Thoughts about learning, school, and human cognition.
Jerome Bruner will always be remembered for being the driving force behind the Cognitive Revolution. This psychologist, born in the United States in 1915 and died in 2016, was one of the leading figures in the science of behavior in the 20th century.
Doctor from Harvard, he drew a line of research that was directly opposed to the behaviorist theses of BF Skinner , John B. Watson and others, developing his cognitive theory.
Jerome Bruner quotes and thoughts
Very inspired by the works of Jean Piaget, Bruner also theorized about human learning, creating his theory of learning models.
In this article we are going to get to know Jerome Bruner a little more through several famous quotes and phrases that will allow us to get closer to the work of this phenomenal researcher.
1. It is easier for you to activate your feelings than for them to take action.
The directionality of feelings and their influence on our day to day.
2. Education must, not only to the transmission of culture, but also a provider of alternative worldviews and a strengthener of the will to explore them.
Critical thinking is one of the fundamental keys to learning. Without exploration there is no reflection.
3. “We must prevent students from being bored in schools”
In an interesting interview that Bruner gave to El País, the American psychologist explained several keys about how schools should teach to love knowledge.
4. I believe in a school that not only teaches children what we know about the world, but also teaches them to think about possibilities.
An education based on utopia, creativity and progress.
5. Do children learn religion? I have a very Anglo-Saxon mentality, I believe in the separation between the Church and the State.
On secularism in schools. His vision is clear and clear.
6. Both here and everywhere, in addition to debate, education needs funding. You need investment.
A realistic phrase about education in the 21st century.
7. The essence of creativity is to use the knowledge we already have to try to go one step further.
On his conception of creativity.
8. Students should be encouraged to discover the world and relationships for themselves.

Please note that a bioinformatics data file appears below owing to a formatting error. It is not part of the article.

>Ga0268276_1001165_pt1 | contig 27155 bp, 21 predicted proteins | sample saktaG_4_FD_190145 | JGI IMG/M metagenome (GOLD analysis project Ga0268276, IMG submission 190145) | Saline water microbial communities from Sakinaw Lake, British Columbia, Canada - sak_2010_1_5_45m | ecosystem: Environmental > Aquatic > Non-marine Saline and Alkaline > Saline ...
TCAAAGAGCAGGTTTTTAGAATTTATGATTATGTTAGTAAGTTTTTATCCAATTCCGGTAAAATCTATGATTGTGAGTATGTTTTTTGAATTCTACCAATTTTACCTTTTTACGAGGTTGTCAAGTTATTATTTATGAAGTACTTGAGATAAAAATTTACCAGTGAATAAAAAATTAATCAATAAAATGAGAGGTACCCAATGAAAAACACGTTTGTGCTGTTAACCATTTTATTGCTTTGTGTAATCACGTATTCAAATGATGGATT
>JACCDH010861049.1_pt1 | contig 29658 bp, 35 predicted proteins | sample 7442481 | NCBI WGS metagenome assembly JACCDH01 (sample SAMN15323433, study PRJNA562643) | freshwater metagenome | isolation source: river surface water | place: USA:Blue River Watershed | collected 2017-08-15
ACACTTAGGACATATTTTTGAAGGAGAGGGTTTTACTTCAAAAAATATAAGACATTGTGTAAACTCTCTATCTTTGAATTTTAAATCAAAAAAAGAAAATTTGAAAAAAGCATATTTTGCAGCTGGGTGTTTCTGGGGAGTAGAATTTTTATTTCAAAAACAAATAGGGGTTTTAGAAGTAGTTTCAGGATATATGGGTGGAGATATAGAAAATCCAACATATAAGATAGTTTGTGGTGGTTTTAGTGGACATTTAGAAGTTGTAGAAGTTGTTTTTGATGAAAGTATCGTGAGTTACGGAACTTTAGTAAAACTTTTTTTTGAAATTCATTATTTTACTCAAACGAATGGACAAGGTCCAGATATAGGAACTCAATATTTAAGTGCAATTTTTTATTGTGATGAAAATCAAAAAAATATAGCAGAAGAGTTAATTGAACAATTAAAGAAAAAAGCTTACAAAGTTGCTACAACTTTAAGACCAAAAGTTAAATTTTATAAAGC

Learning and laissez-faire as the key to empowering each child’s pristine curiosity.
9. We are beings “storytellers”, and from childhood we acquire a language to explain these stories that we carry within us.
An interesting vision about why human beings communicate with a high degree of complexity, through language.
10. “Thinking about thinking” must be the main ingredient for any empowering educational practice.
The metacognition teaches us to evaluate our thoughts and access levels of wisdom higher.
11. Learning is a process, not a product.
We never stop learning and reformulating our thoughts through sensory and psychic experience.
12. A child tackling a new problem is like a scientist investigating at the limit of his natural field of study.
Outside of the cognitive comfort zone, we are all driven to find new and better ways to approach problems and solve unknowns.
13. The fish will be the last to discover the water.
An idea that refers us to the idea of ubiquity: what surrounds us, at times, is precisely what goes unnoticed the most.
14. Good teachers always work at the limit of the students’ competencies.
Stimulating new competencies and skills is based on this principle described in this quote by Jerome Bruner.
15. Understanding something in one way does not prevent it from being understood in other ways.
It may sound like a no-brainer, but Jerome Bruner takes it upon himself to remind us that reality doesn’t just have one reading.
16. The main feature of the game (both adults and children) is not the content but the mode. In other words, the game is a way of approaching an activity, not the activity itself.
A thought from Jerome Bruner that can make us reflect.
17. Knowledge is only useful when it is transformed into concrete habits.
If knowledge is not transported to daily activity, it is of little use.
18. There is a universal truth about human cognition: the ability to deal with knowledge is exceeded by the potential knowledge that remains in our environment. To cope with this diversity, human perception, memory and cognitive processes are governed by strategies that protect our limited capacity so that we are not overwhelmed by thousands of stimuli provided by the environment.
We tend to perceive things in a systematic and prototypical way: this helps us to understand and generalize, and therefore to survive in a highly complex world.